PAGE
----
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Jaren Wilkey/BYU
BYU's Brenden Sander goes up for a spike.
He's done a remarkable job. He doesn't get the pub that everyone else gets, at times, but Leo is the backbone of this team. —BYU coach Shawn Olmstead

PROVO — BYU's up-and-down men's volleyball season is about to hit the home stretch, with players and coaches confident things are trending upward. In the middle of it all, helping lead the way for the No. 4-ranked Cougars is senior setter Leo Durkin, who has played a central role in his team's postseason runs over the last two years and into his final season.

Durkin will be relied on heavily when the Cougars begin postseason play this season, beginning with the MPSF Conference tournament, which begins Thursday at the Smith Fieldhouse. First up for BYU (20-6, 10-2 MPSF) will be a match against USC (8-19, 3-9 MPSF) by virtue of the Trojans upsetting Pepperdine in the first round. The Cougars earned a first round bye by virtue of finishing on top of the MPSF season standings.

As mentioned, the Cougars' season has seen plenty of highs and lows, despite an otherwise impressive 20-6 mark. Slow starts have been a major area of concern throughout, coupled with some inconsistent play and some head-scratching losses.

One area that has remained consistent, however, is the play of Durkin, and BYU coach Shawn Olmstead heaped praise on him when asked of his overall influence on the team.

"He's done a remarkable job," Olmstead said of his 6-foot-4 setter's role this season. "He doesn't get the pub that everyone else gets, at times, but Leo is the backbone of this team."

Durkin's play on the court gives credence to Olmstead's praise, although the senior's biggest influence may be during practices, film sessions and with the in-game coaching required of him. Taking on such a role can be a challenge, but given Durkin's easy-going and likable nature, it's come easily, with his teammates responding well.

Durkin is so easy-going and likable that Olmstead has elected to spend time with him off the court.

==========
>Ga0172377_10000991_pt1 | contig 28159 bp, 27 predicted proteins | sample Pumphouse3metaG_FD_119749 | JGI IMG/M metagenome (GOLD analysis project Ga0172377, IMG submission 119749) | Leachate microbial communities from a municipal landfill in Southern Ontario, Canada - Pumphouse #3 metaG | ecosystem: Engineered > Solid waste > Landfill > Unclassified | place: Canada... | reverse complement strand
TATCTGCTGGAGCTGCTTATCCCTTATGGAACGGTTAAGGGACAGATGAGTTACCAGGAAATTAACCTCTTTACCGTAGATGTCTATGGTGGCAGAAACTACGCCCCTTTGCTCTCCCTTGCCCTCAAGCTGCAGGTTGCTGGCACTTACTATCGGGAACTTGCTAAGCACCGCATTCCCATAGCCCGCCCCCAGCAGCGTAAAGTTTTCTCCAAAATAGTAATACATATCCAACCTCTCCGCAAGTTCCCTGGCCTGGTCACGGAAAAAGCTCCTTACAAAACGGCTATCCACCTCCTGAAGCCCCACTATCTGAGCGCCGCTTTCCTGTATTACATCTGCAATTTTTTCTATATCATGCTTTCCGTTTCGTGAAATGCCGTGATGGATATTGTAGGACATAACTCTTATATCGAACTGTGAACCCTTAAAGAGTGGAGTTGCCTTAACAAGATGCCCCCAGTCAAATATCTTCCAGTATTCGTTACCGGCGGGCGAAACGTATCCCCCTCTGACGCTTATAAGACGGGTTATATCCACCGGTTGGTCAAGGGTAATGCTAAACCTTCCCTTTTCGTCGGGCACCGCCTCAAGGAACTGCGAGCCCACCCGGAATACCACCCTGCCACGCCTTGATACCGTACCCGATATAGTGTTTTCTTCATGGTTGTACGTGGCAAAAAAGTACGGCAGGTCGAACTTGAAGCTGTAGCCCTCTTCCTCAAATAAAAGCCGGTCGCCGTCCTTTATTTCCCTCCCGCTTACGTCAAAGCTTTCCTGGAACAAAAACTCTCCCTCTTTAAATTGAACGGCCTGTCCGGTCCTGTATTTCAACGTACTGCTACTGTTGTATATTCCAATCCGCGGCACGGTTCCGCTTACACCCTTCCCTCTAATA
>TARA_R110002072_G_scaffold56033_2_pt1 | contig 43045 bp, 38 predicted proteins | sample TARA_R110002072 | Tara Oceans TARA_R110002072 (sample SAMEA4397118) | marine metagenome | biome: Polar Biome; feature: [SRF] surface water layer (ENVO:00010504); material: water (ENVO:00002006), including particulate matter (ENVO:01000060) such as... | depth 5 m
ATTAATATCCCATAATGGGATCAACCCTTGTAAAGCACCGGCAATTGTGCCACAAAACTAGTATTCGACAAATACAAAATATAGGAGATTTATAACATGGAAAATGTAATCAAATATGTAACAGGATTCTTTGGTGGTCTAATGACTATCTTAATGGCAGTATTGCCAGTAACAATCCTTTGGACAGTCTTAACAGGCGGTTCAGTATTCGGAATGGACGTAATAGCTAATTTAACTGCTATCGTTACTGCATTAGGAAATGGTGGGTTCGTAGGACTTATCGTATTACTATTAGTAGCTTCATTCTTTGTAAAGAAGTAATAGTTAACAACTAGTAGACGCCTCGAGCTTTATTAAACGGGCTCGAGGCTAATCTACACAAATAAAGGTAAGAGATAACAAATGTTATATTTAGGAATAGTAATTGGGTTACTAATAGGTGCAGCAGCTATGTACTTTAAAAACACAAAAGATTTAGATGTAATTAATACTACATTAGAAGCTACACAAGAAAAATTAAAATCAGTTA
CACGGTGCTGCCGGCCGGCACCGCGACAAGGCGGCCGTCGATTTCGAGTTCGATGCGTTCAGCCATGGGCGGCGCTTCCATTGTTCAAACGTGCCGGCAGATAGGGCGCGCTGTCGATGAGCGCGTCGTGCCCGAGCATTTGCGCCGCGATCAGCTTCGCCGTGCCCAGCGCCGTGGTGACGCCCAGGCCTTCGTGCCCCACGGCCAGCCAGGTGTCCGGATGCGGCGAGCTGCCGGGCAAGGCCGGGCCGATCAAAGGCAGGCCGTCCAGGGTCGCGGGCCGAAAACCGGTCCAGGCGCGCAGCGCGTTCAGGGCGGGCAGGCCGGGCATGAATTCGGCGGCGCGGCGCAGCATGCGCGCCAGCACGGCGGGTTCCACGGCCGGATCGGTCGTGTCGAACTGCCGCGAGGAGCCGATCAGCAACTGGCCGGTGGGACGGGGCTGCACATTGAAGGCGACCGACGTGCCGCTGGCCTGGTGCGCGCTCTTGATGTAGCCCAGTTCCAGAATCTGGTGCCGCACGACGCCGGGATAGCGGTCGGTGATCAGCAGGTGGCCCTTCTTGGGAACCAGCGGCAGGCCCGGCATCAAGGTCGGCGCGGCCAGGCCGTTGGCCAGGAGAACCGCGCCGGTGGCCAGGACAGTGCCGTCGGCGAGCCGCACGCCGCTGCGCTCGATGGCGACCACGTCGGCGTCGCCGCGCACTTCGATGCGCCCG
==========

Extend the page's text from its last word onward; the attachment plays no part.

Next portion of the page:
"I've gone on double-dates with him and his wife because I enjoy him so much," Olmstead said. "He makes me want to be a better person. That's the kind of person he is."

BYU's young stars — players like standout freshmen Gabi Garcia Fernandez and Felipe de Brito Ferreira — have largely benefitted from Durkin's presence and leadership.

"The position of setter — guys see you between every point," Durkin said. "So it's important to display that positive body language and to make sure I'm communicating with them and keeping their energy high."

Durkin has to be aware of every situation and let his teammates know what's coming. Given his experience of playing as BYU's primary setter the past three seasons, on top of quality coaching from Olmstead and assistants such as Jaylen Reyes, Durkin is able to make right calls and direct the team effectively.

Durkin's role will become more pronounced on Thursday, with the goal of a national championship coming sharply into focus. Should the Cougars win the MPSF tournament, they'll receive an automatic bid to the eight-team NCAA championships, while standing a good chance of receiving one of the two at-large bids should they fall short.

A lot of variables will come into play during conference tournaments regarding who receives those at-large bids.

"We've got to win matches," Olmstead said. "We have not looked (at the scenarios) because if we start looking and talking about that, the kids' ears are going to perk up. … I don't feel comfortable with everything going around nationally. I can never predict exactly what's going to unfold."

For Durkin, this will be his final run on the team after achieving runner-up status in the NCAA championships over the past two seasons. That fact isn't lost on him, and he aims to go out playing at his top level.

"This is the time to be playing my most confident, collected and best volleyball," Durkin said. "Whether that's being the best teammate I can be, or being the most focused I can be here in practice, and help guys be more cohesive as a group. Because it's playoff time."

BYU's match versus USC will start at 7 p.m. MDT on Thursday and will be televised live on BYUtv. UCLA will take on Concordia Irvine at 4:30 MDT, with the winner of both matches squaring off for the MPSF championship on Saturday.

Twitter: @BrandonCGurney